Edinburgh are finally doing something about the prolific amount of A Frame, or Sandwich advertising Boards that sit on pavements and obstruct the footway.
Aberdeen had for decades a bye–law under the old Aberdeen Corporation Bye laws which dated from the dim and distant past and forbade shopkeepers putting ‘sandwich’ or A frame boards on the pavement outside their shops. The reason was simple to the City Fathers who brought in this bye-law; people with impaired sight, mothers with prams, folk in wheelchairs, or the walking disabled found it very difficult to just skip around them. They force pavement users onto the road, where danger lurked from what was less traffic then.
Nowadays there are probably more videos at You Tube of those people on auto pilot using their phones, who fall over them or other street furniture. These sandwich boards are not a laughing matter for the sight–impaired or disabled community who are forced to get around them, or simply find them a hazard that needs removing.
In trying to find the local bye–laws or policy on this matter I think this Press and Journal article reports without comment, and does very well in simply showing how blinkered shopkeepers can be in this area of sandwich boards on the pavement. In the P&J reporting, Politicians, as usual, possibly find that they have a memory lapse when it comes to their support of the disabled, sight –impaired or mother & buggies.
The quoted Act by the Council in this article, used to remove the outraged shopkeepers A Frame board on Belmont Street, is the Roads ( Scotland) Act 1984 section 87 which states:
Power to remove structures from roads.
(1)Without prejudice to sections 59 and 129(2) of this Act, where a structure has been erected, deposited or placed on a road otherwise than under or by virtue of an enactment the roads authority may, by notice, require that within such period as may be specified in the notice the person having control or possession of the structure—
(a)shall remove it; and
(b)if the authority consider reinstatement of the road to be requisite, shall carry out such reinstatement.
(2)In subsection (1) above, “structure” includes any machine, pump, post or other object of such a nature as to be capable of causing obstruction; and a structure may be treated for the purposes of that subsection as having been erected notwithstanding that it is on wheels.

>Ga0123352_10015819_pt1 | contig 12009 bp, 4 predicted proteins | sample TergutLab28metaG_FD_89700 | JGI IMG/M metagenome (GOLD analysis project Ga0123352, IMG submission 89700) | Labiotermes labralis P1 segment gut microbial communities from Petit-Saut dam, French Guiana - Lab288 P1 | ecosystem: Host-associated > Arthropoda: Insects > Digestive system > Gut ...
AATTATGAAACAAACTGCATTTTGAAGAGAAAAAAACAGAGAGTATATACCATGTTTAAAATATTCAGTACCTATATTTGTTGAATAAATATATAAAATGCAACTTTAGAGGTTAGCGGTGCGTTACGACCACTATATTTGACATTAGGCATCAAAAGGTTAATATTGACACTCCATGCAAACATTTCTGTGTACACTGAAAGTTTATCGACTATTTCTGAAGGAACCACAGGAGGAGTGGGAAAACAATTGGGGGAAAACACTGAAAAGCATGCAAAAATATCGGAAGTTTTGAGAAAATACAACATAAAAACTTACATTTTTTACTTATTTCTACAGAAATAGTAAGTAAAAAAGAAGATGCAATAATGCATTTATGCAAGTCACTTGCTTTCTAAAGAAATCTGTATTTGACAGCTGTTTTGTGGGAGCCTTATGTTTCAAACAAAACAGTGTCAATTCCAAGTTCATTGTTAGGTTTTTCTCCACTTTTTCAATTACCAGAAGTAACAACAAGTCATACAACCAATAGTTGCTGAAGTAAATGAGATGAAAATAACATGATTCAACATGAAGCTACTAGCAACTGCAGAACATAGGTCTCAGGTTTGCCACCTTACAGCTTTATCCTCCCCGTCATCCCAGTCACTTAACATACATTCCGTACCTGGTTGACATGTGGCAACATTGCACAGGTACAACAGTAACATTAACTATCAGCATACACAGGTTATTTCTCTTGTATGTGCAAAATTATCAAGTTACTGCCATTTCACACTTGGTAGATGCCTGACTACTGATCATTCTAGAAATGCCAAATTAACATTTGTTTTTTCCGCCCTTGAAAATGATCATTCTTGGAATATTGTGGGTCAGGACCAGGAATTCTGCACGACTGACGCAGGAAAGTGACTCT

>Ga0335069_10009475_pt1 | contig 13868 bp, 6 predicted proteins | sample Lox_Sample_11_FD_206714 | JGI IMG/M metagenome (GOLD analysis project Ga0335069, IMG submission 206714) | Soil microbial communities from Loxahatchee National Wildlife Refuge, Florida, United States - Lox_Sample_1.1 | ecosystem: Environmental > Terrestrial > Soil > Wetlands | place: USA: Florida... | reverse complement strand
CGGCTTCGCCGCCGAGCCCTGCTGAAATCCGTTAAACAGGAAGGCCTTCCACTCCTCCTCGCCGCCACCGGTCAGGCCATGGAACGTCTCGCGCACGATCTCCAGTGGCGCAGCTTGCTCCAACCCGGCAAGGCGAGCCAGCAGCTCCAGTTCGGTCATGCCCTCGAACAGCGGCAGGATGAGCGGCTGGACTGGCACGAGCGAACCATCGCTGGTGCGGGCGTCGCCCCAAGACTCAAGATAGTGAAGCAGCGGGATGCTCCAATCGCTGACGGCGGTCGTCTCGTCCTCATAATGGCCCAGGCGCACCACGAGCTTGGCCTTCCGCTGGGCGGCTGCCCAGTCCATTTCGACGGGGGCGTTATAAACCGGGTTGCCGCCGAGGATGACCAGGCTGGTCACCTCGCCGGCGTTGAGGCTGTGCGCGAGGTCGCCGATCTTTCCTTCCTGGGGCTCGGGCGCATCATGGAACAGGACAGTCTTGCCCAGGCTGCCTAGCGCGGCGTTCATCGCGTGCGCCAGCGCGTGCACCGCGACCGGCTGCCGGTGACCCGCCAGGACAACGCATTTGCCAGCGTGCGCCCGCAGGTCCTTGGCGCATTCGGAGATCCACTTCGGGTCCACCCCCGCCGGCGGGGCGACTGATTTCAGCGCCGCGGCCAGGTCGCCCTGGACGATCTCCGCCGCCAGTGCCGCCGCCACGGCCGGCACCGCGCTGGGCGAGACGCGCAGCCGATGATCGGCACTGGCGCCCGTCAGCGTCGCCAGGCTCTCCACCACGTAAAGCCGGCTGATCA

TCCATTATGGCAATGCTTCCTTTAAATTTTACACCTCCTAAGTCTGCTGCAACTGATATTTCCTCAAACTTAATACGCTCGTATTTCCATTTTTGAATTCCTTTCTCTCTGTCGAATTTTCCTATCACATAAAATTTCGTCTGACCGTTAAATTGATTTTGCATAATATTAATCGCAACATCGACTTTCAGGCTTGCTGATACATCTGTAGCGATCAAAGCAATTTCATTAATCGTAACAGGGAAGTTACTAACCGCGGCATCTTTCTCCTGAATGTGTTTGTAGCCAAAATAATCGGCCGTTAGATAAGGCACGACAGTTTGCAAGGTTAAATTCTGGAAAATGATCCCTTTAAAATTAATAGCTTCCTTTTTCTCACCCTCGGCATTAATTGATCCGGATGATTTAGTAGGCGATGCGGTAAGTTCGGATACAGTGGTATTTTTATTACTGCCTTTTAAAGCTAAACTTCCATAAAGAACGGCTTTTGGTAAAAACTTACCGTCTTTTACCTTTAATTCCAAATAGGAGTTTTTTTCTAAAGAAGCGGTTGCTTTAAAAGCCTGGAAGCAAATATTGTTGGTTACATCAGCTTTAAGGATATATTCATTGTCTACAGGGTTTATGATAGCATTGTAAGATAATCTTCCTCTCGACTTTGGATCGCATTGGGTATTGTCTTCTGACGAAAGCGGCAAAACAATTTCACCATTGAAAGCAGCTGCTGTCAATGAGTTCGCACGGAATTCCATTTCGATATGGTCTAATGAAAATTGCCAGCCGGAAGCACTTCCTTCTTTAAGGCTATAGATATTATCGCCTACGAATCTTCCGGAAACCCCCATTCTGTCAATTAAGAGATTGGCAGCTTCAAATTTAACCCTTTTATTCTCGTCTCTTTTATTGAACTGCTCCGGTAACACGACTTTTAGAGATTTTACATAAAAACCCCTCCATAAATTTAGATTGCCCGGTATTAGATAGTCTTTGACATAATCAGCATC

Some people may think that the pavement is not the Road. The pavement, along with other structures like bridges is defined thus: Road Traffic Act 1988, s 192(1) a ‘road’ means any highway to which the public has access. It also includes any bridges over which a road passes.
So how about removing vehicles that park on the pavement causing obstruction – causing bigger obstructions than A Boards?
Politicians usually “back legislation” to stop this practice, so the disabled community think that someone supports their cause.
They have no need to back legislation though, as the City Wardens, or Police according to the legislation already have the power to move vehicles or penalise the driver, especially where yellow lines exist as they cover the “road” which as I have already shown above, applies to the pavement.
All it takes is a determined will to do the necessary. Then again maybe everybody in that position of being able to “do something” is just too busy, or manpower pressures reduce priorities. Maybe “real crime” takes the priority.
I would suggest that if a child, mother or disabled person gets injured or knocked down as a result of a pavement obstruction, the resulting workload is a lot more paperwork than tracing the driver, knocking on a door or penalising a repeat offender.
Taking action gets brownie points from our part of the community.